The Sault Ste. Marie Region Conservation Authority has re-opened a doorway to development of the controversial Pointe Estates.
At a meeting late Tuesday afternoon the Conservation Authority decided to allow developers to go forward with a hydro-geological study provided the study adhears to Ontario Ministry of the Environment guidelines.
Jeffrey Avery, manager of Avery Construction and one of the primary proponents of the Pointe Estates proposed development, was not in attendance on Tuesday night but is a contact point for the Conservation Authority.
The proposed Pointe Estates development would be built in two phases and include 91 rural estate lots and would destroy more than 150 acres of wetland on the shore of the St. Mary's River.
It would be built on land bordered by Pointe Aux Pins Drive, Dagleish Road, the St. Mary's River, Alagash Drive and Pointe Louise Drive.
Neighbours in the area have vigorously opposed the development based on numerous concerns since the potential development first came to light in 2007.
Some of the concerns include:
- Possible loss of what appears to be one of only 11 wetlands that border on the Great Lakes.
- How construction of a dead-end canal almost a quarter-mile long will effect the water table and water quality in the area.
- Impacts of the development on area flora and fauna through removal of habitat.
- Social impact and emergency vehicle access due to the road closure and bridge removal. (Residents will have to drive around the canal.)
- Social and environmental impacts of increased marine traffic including jet skis and other loud, fast recreational water craft.
- Pollution from both construction of Pointe Estate and residents living in it after it is complete.
At its meeting on Tuesday, Conservation Authority members discussed neighbours' concerns, focusing mainly on water quality issues.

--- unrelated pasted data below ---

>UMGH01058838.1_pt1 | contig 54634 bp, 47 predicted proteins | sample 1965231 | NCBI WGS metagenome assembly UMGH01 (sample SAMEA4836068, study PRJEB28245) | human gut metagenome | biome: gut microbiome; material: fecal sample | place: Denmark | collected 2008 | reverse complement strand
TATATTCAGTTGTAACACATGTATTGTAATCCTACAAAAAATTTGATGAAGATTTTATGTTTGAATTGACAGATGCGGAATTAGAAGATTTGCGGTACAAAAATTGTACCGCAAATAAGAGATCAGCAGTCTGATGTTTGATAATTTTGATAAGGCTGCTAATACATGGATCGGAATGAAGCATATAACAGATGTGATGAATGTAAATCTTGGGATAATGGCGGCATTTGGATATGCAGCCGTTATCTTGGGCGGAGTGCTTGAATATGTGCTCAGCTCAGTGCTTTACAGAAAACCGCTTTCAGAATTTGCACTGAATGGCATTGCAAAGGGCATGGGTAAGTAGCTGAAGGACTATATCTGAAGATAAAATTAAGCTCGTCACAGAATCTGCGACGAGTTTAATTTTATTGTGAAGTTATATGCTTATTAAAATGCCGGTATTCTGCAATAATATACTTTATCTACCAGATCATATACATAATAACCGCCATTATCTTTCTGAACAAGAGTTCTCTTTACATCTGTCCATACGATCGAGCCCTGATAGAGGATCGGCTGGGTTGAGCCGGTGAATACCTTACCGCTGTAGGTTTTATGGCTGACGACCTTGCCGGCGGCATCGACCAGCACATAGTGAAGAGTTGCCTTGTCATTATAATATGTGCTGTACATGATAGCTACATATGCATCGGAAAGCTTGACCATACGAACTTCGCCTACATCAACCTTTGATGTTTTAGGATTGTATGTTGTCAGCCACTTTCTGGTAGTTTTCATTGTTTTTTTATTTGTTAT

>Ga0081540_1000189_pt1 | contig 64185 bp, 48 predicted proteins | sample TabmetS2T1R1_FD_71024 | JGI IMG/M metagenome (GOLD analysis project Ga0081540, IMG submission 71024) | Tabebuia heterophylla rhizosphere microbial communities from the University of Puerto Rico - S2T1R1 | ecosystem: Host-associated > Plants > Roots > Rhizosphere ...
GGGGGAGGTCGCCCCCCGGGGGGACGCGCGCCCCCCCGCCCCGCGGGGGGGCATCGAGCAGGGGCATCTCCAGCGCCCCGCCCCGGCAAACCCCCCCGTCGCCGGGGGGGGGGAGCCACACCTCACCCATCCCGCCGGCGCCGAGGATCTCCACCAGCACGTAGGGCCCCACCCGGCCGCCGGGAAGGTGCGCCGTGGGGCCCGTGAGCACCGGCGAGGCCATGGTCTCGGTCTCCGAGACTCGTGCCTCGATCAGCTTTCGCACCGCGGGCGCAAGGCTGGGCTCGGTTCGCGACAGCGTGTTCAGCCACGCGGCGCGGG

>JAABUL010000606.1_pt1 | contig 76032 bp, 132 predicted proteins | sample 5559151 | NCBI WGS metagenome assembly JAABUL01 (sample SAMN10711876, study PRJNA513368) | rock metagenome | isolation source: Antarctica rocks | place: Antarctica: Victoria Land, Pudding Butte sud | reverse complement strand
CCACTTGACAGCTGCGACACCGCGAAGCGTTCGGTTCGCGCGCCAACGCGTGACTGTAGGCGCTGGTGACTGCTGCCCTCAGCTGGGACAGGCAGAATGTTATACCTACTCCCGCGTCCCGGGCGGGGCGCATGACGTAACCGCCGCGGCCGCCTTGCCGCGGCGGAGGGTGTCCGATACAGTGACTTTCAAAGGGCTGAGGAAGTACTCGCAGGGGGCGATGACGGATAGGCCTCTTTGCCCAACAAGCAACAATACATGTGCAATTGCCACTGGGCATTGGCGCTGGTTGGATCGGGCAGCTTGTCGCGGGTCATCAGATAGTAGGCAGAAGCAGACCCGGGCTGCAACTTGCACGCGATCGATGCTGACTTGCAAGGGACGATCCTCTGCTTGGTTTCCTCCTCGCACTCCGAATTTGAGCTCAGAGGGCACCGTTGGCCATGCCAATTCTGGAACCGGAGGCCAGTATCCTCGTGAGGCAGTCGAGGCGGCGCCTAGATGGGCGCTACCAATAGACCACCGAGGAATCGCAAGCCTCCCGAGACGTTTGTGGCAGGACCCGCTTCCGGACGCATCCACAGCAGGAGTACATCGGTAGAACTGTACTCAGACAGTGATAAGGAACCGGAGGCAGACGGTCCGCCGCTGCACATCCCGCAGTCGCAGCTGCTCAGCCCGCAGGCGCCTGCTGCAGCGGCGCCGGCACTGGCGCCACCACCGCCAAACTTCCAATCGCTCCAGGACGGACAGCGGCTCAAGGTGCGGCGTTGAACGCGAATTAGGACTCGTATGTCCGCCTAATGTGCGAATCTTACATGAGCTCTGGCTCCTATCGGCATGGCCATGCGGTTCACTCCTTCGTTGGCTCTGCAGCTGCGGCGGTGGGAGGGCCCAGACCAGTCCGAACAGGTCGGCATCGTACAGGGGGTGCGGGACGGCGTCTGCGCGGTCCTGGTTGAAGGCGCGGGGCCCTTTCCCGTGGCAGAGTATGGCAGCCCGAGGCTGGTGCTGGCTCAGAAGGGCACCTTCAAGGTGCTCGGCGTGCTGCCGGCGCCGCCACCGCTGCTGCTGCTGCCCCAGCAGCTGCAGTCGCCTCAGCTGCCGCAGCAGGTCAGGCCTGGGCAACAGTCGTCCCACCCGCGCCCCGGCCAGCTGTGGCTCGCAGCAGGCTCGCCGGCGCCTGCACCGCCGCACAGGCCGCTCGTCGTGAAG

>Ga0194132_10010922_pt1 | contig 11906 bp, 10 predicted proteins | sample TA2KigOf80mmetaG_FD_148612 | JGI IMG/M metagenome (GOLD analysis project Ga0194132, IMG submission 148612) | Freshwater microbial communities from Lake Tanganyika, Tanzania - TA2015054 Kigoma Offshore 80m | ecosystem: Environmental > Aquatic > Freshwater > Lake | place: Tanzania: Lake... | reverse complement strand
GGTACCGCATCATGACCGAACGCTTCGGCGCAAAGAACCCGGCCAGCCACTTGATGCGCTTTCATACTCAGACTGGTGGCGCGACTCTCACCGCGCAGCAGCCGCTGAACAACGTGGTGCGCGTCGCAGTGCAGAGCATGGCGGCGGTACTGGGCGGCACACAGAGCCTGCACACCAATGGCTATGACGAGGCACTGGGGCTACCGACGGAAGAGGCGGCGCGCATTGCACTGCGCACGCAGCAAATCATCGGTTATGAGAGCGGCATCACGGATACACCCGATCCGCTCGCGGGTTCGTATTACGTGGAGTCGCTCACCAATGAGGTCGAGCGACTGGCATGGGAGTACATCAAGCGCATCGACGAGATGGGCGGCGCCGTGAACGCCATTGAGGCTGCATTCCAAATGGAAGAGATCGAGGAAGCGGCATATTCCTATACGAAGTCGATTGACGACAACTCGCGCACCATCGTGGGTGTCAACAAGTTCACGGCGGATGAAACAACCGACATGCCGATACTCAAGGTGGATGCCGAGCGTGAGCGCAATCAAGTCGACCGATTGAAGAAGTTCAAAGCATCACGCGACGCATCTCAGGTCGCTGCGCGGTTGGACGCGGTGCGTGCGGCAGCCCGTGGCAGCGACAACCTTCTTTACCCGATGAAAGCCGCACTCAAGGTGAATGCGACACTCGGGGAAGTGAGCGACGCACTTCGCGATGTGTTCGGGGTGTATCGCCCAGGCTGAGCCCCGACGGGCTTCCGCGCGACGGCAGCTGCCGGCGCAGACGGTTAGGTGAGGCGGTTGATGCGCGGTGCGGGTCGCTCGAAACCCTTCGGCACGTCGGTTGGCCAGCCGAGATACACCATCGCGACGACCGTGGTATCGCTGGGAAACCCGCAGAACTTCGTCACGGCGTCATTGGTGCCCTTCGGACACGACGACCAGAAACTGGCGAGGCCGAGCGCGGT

Conservation Authority member Frank Manzo also brought up the issue of the authority's responsibility to protect wetlands.
He reminded authority members of the passing of a regulation in 2005 that protects wetlands, meaning the land cannot be built on, and of a board resolution that was seconded at the time by current Chair Ken Lamming.
Lamming said the area is classified as a ‘minor wetland’.
The area doesn’t not meet some of the criteria for provincial designation as a significant wetland, he said.
This means some development can be allowed on it under some circumstances, said Lamming.
Last Friday, Avery submitted an outline for a proposed well yield analysis program.
One of the reasons the conservation authority denied approval to develop Pointe Estates some time ago is because the initial proposal from Avery did not sufficiently answer some concerns that were raised, one of which was water quality and another was well service in the area.
The proposal to complete a hydrogeological study approved on Tuesday would give Pointe Estate developers an opportunity to address these two concerns.
The study proposed by developers would have seen three wells but the authority granted a conditional approval to conduct the test which stipulates the test conform to ministry standards.
According to ministry guidelines, a hyrdrogeological study would need up to six wells to be used for analysis.
The conservation authority is planning to contact Avery regarding the development with some new requests, specifically to increase the previous proposal to meet ministry guidelines in order to perform the hydrogeological study in the area.
Initially, the development was thought to be a no-go, but the Conservation Authority has again decided to entertain the possibility of allowing further study of the wetland under its protection which could lead to the development going ahead.
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